# Cartesian Products of Sets

In mathematics, you may come across several relations such as number p is greater than number q, line m parallel to line n, set A subset of set B, etc. In all these, we can notice a relationship that involves pairs of objects in a specific order. Also, you might have learned different set operations in maths. Here, you will learn how to link pairs of elements from two sets and then introduce relations between the two elements in pairs.

## Cartesian Products of Sets Definition

In this section, you will learn the definition for the Cartesian products of sets with the help of an illustrative example. Let A and B be the two sets such that A is a set of three colours of tables and B is a set of three colours of chairs objects, i.e.,

A = {brown, green, yellow}

B = {red, blue, purple},

Let’s find the number of pairs of coloured objects that we can make from a set of tables and chairs in different combinations. They can be paired as given below:

(brown, red), (brown, blue), (brown, purple), (green, red), (green, blue), (green, purple), (yellow, red), (yellow, blue), (yellow, purple)

There are nine such pairs in the Cartesian product since three elements are there in each of the defined sets A and B. The above-ordered pairs represent the definition for the Cartesian product of sets given. This product is denoted by “A × B”.

Let’s have a look at the example given below. Here, set A contains three triangles of different colours and set B contains five colours of stars. The Cartesian product of given sets A and B is given as a combination of distinct colours of triangle. Thus, a total of 15 pairs are formed in A × B from the given sets.

## Cartesian Products of Two Sets

Given two non-empty sets P and Q. The Cartesian product P × Q is the set of all ordered pairs of elements from P and Q, i.e.,

P × Q = {(p,q) : p ∈ P, q ∈ Q}

If either P or Q is the null set, then P × Q will also be empty set, i.e., P × Q = φ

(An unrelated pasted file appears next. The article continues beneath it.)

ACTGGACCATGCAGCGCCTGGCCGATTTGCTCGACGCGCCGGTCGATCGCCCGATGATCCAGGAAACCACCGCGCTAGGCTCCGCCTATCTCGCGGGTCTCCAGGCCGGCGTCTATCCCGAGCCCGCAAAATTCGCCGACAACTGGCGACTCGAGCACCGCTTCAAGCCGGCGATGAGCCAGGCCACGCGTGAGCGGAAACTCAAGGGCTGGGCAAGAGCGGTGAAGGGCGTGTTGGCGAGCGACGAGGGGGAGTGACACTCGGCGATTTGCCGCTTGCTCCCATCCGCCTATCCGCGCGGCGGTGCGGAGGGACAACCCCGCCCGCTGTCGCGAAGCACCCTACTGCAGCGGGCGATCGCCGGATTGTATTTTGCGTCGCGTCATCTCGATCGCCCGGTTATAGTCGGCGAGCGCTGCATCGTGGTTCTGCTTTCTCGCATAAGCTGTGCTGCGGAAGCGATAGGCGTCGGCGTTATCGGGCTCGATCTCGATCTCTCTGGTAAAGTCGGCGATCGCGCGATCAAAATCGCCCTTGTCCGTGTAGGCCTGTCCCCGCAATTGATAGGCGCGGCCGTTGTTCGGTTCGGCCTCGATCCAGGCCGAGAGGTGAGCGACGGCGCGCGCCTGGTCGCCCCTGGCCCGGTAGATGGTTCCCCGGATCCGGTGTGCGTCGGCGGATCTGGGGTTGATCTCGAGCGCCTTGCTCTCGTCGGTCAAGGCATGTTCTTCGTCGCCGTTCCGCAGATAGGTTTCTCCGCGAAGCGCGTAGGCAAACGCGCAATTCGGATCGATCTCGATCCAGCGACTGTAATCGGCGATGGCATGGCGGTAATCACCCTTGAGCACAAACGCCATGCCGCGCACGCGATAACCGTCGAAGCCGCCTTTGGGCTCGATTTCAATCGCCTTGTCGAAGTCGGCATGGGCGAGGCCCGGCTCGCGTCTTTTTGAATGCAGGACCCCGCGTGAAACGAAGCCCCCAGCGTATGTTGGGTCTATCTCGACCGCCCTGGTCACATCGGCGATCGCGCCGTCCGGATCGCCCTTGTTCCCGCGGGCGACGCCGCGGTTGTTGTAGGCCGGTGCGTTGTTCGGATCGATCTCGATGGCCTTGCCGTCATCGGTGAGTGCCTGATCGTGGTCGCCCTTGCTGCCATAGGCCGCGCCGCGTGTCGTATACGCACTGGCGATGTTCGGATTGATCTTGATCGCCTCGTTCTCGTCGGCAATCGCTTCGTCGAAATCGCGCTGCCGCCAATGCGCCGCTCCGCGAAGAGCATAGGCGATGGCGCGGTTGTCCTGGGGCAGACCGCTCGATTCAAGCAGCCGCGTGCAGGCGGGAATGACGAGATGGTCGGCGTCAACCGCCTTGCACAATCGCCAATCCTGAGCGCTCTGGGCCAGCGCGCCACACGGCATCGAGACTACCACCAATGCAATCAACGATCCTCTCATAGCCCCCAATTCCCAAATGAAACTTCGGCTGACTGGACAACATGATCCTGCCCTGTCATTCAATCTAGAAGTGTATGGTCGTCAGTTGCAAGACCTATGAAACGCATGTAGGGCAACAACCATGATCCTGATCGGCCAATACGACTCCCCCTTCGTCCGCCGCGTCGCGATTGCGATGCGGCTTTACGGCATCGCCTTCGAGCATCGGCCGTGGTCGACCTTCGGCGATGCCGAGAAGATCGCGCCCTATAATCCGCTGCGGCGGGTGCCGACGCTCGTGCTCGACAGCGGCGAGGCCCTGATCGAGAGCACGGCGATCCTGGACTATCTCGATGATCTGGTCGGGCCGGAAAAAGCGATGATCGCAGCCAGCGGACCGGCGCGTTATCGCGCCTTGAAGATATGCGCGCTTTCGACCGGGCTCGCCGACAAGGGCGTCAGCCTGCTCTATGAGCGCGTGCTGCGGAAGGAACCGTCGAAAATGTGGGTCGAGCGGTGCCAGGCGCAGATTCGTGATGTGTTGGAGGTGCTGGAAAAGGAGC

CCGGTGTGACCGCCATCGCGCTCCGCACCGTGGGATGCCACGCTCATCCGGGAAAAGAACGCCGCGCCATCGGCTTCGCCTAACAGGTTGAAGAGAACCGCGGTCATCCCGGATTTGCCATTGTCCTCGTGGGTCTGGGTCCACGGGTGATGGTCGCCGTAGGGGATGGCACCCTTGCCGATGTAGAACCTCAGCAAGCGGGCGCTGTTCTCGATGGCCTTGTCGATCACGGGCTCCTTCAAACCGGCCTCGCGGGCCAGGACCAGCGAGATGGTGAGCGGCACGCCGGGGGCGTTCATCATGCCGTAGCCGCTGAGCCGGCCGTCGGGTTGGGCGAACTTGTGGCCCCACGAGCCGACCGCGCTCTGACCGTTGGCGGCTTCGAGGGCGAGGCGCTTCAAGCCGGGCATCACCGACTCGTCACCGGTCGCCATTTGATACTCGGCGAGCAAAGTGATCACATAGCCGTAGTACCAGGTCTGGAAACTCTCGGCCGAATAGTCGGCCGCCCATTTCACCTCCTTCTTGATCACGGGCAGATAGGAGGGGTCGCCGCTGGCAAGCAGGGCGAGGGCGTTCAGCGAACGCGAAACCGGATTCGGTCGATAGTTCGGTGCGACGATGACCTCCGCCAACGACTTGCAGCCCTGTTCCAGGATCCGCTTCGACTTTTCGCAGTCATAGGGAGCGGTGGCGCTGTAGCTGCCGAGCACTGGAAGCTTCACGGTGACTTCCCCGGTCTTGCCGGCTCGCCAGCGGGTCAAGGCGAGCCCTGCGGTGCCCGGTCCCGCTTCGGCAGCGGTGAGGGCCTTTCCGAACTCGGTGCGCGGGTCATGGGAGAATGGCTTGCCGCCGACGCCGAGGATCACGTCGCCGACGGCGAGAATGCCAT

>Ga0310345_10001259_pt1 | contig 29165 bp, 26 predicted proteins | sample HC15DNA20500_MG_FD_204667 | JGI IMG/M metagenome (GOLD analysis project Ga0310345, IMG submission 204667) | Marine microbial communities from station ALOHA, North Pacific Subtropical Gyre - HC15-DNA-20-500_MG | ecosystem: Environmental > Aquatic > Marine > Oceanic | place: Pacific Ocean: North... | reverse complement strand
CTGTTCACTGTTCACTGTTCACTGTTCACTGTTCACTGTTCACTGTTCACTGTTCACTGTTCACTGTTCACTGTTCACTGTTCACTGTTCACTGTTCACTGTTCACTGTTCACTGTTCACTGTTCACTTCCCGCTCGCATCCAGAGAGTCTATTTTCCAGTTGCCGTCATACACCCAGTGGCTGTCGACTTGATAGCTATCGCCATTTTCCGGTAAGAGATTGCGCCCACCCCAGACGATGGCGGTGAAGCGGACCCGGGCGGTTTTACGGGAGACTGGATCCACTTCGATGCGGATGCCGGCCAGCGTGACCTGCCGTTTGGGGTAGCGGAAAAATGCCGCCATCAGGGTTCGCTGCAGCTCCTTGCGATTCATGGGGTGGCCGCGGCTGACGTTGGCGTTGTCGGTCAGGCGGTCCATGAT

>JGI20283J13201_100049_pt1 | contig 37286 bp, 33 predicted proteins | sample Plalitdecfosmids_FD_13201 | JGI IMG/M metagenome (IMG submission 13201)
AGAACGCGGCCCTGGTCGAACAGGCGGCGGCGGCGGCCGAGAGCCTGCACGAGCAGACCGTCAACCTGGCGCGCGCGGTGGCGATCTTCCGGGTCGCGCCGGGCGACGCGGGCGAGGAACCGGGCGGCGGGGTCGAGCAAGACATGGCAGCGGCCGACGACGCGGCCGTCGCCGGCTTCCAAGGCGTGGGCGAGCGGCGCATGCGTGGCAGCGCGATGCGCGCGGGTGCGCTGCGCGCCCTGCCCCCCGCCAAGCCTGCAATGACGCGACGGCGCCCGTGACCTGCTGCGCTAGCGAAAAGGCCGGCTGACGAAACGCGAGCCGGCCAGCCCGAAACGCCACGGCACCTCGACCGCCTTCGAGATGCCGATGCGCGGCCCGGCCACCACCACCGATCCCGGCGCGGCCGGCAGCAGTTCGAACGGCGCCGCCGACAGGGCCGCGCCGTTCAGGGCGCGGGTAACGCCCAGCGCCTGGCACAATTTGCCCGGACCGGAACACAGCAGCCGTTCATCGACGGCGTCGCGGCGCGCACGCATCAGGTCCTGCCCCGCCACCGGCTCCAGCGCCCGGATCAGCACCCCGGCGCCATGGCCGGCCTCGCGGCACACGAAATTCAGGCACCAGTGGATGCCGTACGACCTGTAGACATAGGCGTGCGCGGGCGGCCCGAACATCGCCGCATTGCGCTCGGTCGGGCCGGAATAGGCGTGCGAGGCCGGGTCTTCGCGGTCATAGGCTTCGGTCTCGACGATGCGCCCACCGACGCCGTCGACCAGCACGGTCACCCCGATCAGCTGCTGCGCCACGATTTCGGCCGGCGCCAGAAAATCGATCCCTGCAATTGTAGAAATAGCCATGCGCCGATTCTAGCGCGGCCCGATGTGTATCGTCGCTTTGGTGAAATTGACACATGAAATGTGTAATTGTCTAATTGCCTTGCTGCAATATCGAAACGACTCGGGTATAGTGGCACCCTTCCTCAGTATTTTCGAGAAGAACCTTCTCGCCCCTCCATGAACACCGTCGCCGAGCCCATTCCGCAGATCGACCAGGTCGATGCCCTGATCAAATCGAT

For example, A = {a1, a2, a3} and B = {b1, b2, b3, b4} are two sets. The Cartesian product of A and B can be shown as:

 Set B Set A a1 a2 a3 b1 (a1, b1) (a2, b1) (a3, b1) b2 (a1, b2) (a2, b2) (a3, b2) b3 (a1, b3) (a2, b3) (a3, b3) b4 (a1, b4) (a2, b4) (a3, b4)

### Cartesian Products of Three Sets

Suppose A be a non-empty set and the Cartesian product A × A × A represents the set A × A × A ={(x, y, z): x, y, z ∈ A} which means the coordinates of all the points in three-dimensional space. This forms the basis for the Cartesian product of three sets. The below example helps in understanding how to find the Cartesian product of 3 sets.

Example:

Find the Cartesian product of three sets A = {a, b}, B = {1, 2} and C = {x, y}.

Solution:

Given,

A = {a, b}

B = {1, 2}

C = {x, y}

The ordered pairs of A × B × C can be formed as given the table below:

1st pair ⇒ {a, b} × {1, 2} × {x, y} ⇒ (a, 1, x)

2nd pair ⇒ {a, b} × {1, 2} × {x, y} ⇒ (a, 1, y)

3rd pair ⇒ {a, b} × {1, 2} × {x, y} ⇒ (a, 2, x)

4th pair ⇒ {a, b} × {1, 2} × {x, y} ⇒ (a, 2, y)

5th pair ⇒ {a, b} × {1, 2} × {x, y} ⇒ (b, 1, x)

6th pair ⇒ {a, b} × {1, 2} × {x, y} ⇒ (b, 1, y)

7th pair ⇒ {a, b} × {1, 2} × {x, y} ⇒ (b, 2, x)

8th pair ⇒ {a, b} × {1, 2} × {x, y} ⇒ (b, 2, y)

Thus, the ordered pairs of A × B × C can be written as:

A × B × C = {(a, 1, x), (a, 1, y), (a, 2, x), (a, 2, y), (b, 1, x), (b, 1, y), (b, 2, x), (b, 2, y)}

### Cartesian Products of Sets Properties

Some of the important properties of Cartesian products of sets are given below.

(i) Two ordered pairs are equal, if and only if the corresponding first elements are equal and the second elements are also equal.

(ii) If there are m elements in A and n elements in B, then there will be mn elements in A × B. That means if n(A) = m and n(B) = n, then n(A × B) = mn.

(iii) If A and B are non-empty sets and either A or B is an infinite set, then A × B is also an infinite set.

(iv) A × A × A = {(a, b, c) : a, b, c ∈ A}. Here (a, b, c) is called an ordered triplet.

(v) The Cartesian product of sets is not commutative, i.e. A × B ≠ B × A

(vi) The Cartesian product of sets is not associative, i.e. A × (B × C) ≠ (A × B) × C

(vii) If A is a set, then A × ∅ = ∅ and ∅ × A = ∅.

(viii) If A and B are sets, A × B = B × A if and only if A = B, or A = ∅, or B = ∅.

(ix) Let A, B and C be three non-empty sets, then,

• A × (B ∩ C) = (A × B) ∩ (A × C)
• A × (B ∪ C) = (A × B) ∪ (A × C)
• (A ∩ B) × C = (A × C) ∩ (B × C)
• (A ∪ B) × C = (A × C) ∪ (B × C)

### Cartesian Products of Sets Questions

Go through the below sets questions based on the Cartesian product.

1. If A = {3, 4, 5}, B = {5, 6} and C = {6, 7, 8}, then find the following.

(i) A × (B ∩ C) (ii) (A × B) ∩ (A × C) (iii) A × (B ∪ C) (iv) (A × B) ∪ (A × C)

1. If X = {2, 3}, then form the set X × X × X.
2. If A × B = {(a, x),(a , y), (b, x), (b, y)}, then find set A and set B.
3. Let A and B be two sets such that n(A) = 3 and n(B) = 2. If (x, 1), (y, 2), (z, 1) are in A × B, find A and B, where x, y and z are distinct elements.

For more information on sets and operations on sets, visit www.byjus.com today! Also, download BYJU’S – The Learning App and get engaging videos to learn maths concepts effectively.